Long Island’s Julian Boyd Back From One-In-Million DiagnosisPosted by jstevrtc on December 20th, 2010
We’re constantly impressed by the fearlessness shown by athletes in coming back from injuries and medical hurdles, playing as if nothing had ever happened, ignoring that the rolled ankle becomes a little less stable every time it happens, that concussions can have an additive effect over time, that blood sugar levels have to be monitored no matter if it’s during study hall or a time out during an overtime. It’s even more amazing when players play with or through medical issues that 18-22 year-olds, quite frankly, shouldn’t have to deal with, espeically those involving the ticker. After nearly dying twice this past summer from cardiac issues, do you think Seton Hall’s Herb Pope won’t enjoy every snowflake this winter or every fruitcake he gets as a Christmas present, let alone the chance to continue playing basketball?
In that spirit, check out this AP story from the Wall Street Journal today about the return of Long Island University’s Julian Boyd, who has returned to the court this season after taking a year off. After a freshman campaign that earned him the honor of being named the Northeast Conference’s Rookie of the Year after the 2008-09 season, Boyd began to experience symptoms resembling kidney failure. Tests revealed that he had a congenital (meaning it often occurs while you’re in the womb, no matter the cause) heart condition called noncompaction cardiomyopathy, a disorder in which the muscle in your heart stays soft and spongy during its development, causing it to enlarge and not beat as efficiently as it should.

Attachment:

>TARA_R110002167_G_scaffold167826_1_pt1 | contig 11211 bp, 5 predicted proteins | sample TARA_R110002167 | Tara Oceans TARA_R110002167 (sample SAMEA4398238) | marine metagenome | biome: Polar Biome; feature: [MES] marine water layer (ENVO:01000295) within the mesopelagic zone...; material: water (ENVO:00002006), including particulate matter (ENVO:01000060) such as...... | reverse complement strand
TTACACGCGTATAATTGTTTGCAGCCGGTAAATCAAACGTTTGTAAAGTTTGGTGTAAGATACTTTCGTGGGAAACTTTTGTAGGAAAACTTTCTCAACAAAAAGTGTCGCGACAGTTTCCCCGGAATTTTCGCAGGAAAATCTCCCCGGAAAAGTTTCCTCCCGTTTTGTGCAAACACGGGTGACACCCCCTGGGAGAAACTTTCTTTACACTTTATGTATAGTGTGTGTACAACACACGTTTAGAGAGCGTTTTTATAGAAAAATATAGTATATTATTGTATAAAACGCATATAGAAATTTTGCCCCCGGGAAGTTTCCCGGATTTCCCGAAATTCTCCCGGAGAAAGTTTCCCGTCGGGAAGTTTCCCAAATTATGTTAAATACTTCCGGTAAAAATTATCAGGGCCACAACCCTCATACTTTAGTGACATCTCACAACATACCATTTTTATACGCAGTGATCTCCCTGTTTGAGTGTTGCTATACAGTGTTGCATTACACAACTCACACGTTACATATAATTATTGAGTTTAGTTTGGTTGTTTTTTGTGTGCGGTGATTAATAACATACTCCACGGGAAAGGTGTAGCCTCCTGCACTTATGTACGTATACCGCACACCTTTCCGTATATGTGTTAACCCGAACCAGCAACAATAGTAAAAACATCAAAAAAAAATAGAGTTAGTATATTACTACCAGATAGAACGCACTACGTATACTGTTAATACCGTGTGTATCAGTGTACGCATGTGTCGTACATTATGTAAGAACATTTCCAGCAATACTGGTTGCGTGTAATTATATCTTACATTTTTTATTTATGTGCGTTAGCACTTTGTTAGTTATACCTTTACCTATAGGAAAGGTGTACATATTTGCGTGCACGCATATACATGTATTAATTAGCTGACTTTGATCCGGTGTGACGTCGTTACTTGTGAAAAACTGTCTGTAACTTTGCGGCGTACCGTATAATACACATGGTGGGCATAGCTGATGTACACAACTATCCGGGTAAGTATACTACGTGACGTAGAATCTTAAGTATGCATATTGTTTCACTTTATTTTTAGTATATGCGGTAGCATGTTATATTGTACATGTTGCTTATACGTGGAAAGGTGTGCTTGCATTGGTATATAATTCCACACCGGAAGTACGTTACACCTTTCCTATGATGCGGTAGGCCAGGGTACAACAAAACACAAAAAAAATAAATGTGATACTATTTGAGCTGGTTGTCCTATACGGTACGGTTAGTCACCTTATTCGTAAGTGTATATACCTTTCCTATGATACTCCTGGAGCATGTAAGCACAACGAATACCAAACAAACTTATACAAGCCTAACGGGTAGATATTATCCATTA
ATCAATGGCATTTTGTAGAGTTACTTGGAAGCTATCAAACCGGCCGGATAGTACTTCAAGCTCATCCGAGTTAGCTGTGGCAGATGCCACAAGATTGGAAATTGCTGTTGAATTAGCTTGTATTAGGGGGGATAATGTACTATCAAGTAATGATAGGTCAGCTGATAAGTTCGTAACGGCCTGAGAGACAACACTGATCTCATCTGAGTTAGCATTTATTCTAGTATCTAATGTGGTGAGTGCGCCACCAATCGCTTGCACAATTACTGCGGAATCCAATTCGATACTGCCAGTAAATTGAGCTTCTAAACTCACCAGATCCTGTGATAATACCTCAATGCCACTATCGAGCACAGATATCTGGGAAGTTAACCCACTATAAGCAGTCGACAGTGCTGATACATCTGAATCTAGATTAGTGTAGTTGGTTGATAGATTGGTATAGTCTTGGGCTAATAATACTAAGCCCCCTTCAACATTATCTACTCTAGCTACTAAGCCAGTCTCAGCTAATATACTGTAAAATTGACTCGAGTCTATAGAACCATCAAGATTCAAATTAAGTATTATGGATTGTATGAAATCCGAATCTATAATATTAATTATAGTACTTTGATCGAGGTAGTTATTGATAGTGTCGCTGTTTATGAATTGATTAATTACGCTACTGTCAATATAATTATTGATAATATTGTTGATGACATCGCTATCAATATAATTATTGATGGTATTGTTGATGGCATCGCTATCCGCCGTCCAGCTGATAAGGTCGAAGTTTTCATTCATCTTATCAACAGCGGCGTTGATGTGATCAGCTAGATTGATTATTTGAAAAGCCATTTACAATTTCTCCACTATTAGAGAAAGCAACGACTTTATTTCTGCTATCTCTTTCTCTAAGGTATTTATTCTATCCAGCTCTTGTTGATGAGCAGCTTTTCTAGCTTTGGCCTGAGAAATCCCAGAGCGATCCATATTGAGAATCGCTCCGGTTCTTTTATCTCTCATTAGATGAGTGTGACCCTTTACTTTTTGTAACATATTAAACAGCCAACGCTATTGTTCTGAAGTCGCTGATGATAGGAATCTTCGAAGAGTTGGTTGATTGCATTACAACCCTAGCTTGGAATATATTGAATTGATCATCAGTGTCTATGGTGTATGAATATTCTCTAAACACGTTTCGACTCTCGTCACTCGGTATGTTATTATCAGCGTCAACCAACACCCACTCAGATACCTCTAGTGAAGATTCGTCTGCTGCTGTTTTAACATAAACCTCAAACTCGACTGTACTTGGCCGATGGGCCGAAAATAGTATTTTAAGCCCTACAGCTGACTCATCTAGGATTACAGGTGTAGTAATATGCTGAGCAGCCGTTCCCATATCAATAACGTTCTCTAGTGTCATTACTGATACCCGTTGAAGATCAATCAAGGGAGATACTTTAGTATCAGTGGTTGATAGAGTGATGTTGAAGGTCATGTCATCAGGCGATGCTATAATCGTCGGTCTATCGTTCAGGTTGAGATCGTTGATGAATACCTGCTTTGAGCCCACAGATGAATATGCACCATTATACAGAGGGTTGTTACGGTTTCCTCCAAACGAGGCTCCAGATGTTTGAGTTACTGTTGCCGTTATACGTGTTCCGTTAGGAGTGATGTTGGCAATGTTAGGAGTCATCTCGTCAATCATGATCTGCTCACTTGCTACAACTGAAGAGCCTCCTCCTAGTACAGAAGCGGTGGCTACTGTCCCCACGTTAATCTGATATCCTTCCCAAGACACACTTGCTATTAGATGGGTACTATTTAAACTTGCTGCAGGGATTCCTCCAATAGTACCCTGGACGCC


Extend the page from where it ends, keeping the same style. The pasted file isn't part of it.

Imagine that for a second — you’re a 6’7 19 year-old who’s played basketball all your life, you moved to New York City from San Antonio (Boyd’s hometown), got used to college life and a NYC existence, played excellent basketball for a season, then you’re told by doctors that you can’t do anything because you have a heart disease that could kill you, even though you haven’t had any cardiac symptoms. And the disease they say you have? It’s only been described since 1984, it happened before you were born, and, as of the most reliable data, it happens to literally one in a million people.
After sitting for a season and wondering if he’d ever play basketball or if his life would ever be the same again, doctors cleared him this past summer. And, as if it really mattered in the grand scheme, Boyd has played well, averaging 11.7 PPG and 8.4 RPG in only 24.7 MPG so far. His efforts on the glass have him well within the top 100 in the nation in both rebounds per game and rebound rate. The best part of the linked WSJ article, though, details the relationship between Boyd and his coach at LIU, Jim Ferry, a man who unfortunately has some experience with matters of this kind.
So, congratulations to Julian for not just playing well, but playing at all. Your courage isn’t lost on us, and it’s obvious your coaches and fans feel the same.